Soorp Andon Juknavor
St. Anthony the Hermit, AD 251-356
Great Father of Monasticism
and keeper of a life of repentance
On the Prayer-rope (Arm. Aghotashar)

-St. Anthony is credited with helping invent
the Eastern prayer-rope for the Jesus Prayer:
"Lord Jesus Christ, Son of God,
have mercy on me a sinner."
1.  THE GREAT FAST IN THE BYZANTINE CHURCH TRADITION:

Keeping the Fasts in our Byzantine Tradition by Sub-Dn. Lazarus Der-Ghazarian

The St. Nicholas Byzantine Catholic Church Liturgy of the Pre-Sanctified Gifts:

On Fasting:  Lessons from the Fathers

On the Liturgy of the Presanctified Gifts in Byzantine Church Tradition

Fasting for Orthodox Christians The Desert Fathers and other reflections

On Christian Monasticism by Sub-Dn. Lazarus Der-Ghazarian

Unceasing Prayer from Fr. Thomas Hopko's "Rainbow Series" on the Orthodox Faith

Fasting from Fr. Thomas Hopko's Rainbow Series on the Orthodox Faith

Almsgiving from Fr. Thomas Hopko's Rainbow Series on the Orthodox Faith

Lenten Talk On the Parable of the Unjust Steward by Sub-Dn. Der-Ghazarian (2005)

Lenten Talk
On Keeping a Daily Rule of Prayer by Sub-Dn. Der-Ghazarian (2007)

An Orthodox Commentary on the Ten Commandments

2.  THE GREAT FAST IN THE ARMENIAN CHURCH TRADITION:

Lenten Selections of St. Gregory of Narek's Great Mystical Book of Prayer

Commemorations of the Armenian Church during the Great Fast from the Domar

Great Week in the Armenian Church Tradition from the Domar

The Traditional Fasts in the Armenian Church by Abp. Malachias Ormanian

Frequently Asked Questions about Great Lent by Fr. Daniel Findikyan

Keeping the Fasts in the Armenian Church by Sub-Dn. Lazarus Der-Ghazarian

Great Lent- the Journey to Pascha by Fr. Shenork Souin

The Fast of the Catechumens by Fr. Shenork Souin

3.  GREAT ASCETICS AND SPIRITUAL FATHERS OF THE EAST:

St. Anthony of the Desert  /  St. John of the Ladder  /  St. Basil the Great  /  

St. John the Golden-mouthed  /  St. Isaac the Syrian  /  St. Gregory of Narek  /  

St. Nerses the Gracefilled  /  St. Gregory Palamas  /  St. John Cassian  
You also, as living stones, are being built up a spiritual house, a holy priesthood,
to offer up spiritual sacrifices acceptable to God through Jesus Christ.  
-1st Epistle of Saint Peter (2:5)

The period known in the West as Lent (from an Anglo-Saxon word meaning Spring) is
known in the Eastern Churches as the
Great Fast. This title distinguishes it from our other
penitential periods preceding major feasts throughout the liturgical year and emphasizes its
preeminence as the
Fast of fasts.  The Great Fast is understood by Eastern Christians as a
time of repentance through prayer, fasting, and almsgiving.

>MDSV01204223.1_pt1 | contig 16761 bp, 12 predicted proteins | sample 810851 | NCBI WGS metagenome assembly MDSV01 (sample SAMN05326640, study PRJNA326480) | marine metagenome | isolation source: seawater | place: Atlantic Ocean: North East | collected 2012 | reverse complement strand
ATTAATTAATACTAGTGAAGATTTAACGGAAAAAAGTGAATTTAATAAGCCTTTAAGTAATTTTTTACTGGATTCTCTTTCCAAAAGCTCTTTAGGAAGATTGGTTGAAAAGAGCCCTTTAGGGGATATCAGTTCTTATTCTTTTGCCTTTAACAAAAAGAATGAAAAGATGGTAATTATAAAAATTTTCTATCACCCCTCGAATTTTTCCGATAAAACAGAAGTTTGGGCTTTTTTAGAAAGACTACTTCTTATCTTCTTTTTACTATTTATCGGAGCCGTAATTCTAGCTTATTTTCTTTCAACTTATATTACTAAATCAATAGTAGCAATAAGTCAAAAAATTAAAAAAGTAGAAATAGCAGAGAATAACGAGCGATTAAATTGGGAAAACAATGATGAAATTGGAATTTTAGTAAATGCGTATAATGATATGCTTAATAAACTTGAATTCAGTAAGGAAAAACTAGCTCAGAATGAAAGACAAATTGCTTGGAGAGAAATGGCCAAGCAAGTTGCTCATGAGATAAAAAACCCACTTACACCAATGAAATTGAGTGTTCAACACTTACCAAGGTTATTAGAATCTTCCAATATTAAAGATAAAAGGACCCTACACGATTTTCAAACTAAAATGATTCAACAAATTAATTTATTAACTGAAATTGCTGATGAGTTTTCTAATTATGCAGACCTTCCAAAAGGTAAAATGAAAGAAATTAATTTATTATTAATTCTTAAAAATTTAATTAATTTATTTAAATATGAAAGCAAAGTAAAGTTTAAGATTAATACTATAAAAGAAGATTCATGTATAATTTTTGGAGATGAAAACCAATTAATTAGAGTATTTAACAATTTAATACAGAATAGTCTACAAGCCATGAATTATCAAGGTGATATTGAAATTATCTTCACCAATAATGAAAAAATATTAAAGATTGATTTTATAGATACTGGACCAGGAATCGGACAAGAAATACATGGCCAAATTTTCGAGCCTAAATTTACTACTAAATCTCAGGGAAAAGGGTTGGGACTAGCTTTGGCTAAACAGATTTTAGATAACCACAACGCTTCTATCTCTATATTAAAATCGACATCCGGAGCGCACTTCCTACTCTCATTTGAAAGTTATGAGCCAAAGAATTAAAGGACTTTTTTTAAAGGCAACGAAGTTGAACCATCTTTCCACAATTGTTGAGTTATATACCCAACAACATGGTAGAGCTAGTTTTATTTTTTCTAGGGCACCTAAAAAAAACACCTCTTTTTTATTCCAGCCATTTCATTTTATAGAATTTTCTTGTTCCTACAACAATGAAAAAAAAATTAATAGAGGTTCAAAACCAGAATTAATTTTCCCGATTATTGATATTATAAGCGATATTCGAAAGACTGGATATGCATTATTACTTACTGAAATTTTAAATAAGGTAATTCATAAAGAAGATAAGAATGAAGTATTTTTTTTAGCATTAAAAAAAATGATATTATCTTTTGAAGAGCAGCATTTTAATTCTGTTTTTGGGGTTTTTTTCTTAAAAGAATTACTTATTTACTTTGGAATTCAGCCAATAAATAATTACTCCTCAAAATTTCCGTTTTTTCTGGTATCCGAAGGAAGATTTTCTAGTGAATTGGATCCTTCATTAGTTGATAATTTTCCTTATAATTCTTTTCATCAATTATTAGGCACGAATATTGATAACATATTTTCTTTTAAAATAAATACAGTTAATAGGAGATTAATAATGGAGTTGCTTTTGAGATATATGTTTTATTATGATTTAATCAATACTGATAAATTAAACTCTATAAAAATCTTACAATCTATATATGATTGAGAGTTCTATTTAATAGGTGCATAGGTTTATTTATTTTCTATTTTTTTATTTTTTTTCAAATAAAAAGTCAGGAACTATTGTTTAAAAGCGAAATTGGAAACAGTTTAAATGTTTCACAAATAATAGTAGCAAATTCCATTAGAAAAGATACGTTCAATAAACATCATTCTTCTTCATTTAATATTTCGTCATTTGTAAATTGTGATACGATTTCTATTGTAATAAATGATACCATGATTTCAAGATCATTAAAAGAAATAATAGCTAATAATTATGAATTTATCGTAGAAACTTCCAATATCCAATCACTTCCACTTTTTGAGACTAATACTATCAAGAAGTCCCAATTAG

Today we can distinguish between the modern approach to this season, and the ancient,
canonical approach of the Eastern Churches.  In the Western Church, similar to making a
new year's resolution, a Christian often decides what to "give up for Lent."  This approach is
contrasted with that of Eastern Churches which observe the historic "canonical fast" noted in
the 69th Apostolic Canon.  Simply stated this fast consists of the faithful doing their best to
fast during weekdays and to abstain from meat and animal byproducts for forty days.  
Whatever else is contrary to the penitential spirit of the season is also to be avoided.  The
Great Fast is a call to set aside more time for God in prayer and to remember the poor
through almsgiving.  Variations exist, but this is the basic pattern which has been followed
since ancient times.
Following the Biblical pattern for fasting, the Eastern Churches work together as one
corporate body to keep the Great Fast, seeking God's forgiveness and interceding for one
another.  Lenten cook books are an outgrowth of this experience.  For generations the Great
Fast has been a profound time for repentance and spiritual healing for the Church.  
Abstinence and fasting from food, as the Holy Fathers teach, are indispensable tools of
repentance.  Saint Basil the Great once said, "Since we were wounded by sin, we must treat
it with penance.  But penance without fast is worthless.  Then by fasting justify yourself
before God."  Thus fasting from food remains for Eastern Christians an essential part of our
repentance.
Today, in this hedonistic age, Christians must live lives of repentance.  Yet not only is it
common to hear some emphasizing an individualistic approach (at the expense of the
corporate), sadly it is common to hear our fasts being trivialized or ignored altogether.  The
Church must proclaim her fast periods and encourage the faithful to do their best on the
narrow road of faith and repentance.  As the Body of Christ, we must work together as one
"spiritual house... to offer spiritual sacrifices acceptable to God through Jesus Christ."  Then,
at the conclusion of the Great Fast, having traveled this road together as one body, we can
also celebrate our Lord's triumphant Pascha (passover) from death to life on the great day of
His Holy
Resurrection!

                                                         -Sub-Deacon Lazarus W. Der-Ghazarian, M.A.
St. Gregory of Narek
Great Armenian Monk, Mystic
& Doctor of Repentance
Return to home page of the
St. Gregory the Illuminator Institute
The 69th Canon of the Holy Apostles:

"If any bishop, presbyter, deacon,
sub-deacon, reader, or chanter
does not fast during the
Forty Days of Pascha,
or on Wednesday or Friday,
let him be defrocked
except if he were prevented
on account of bodily illness,
but if a layman let him be
excommunicated."
The Great Fast
In the Orthodox Tradition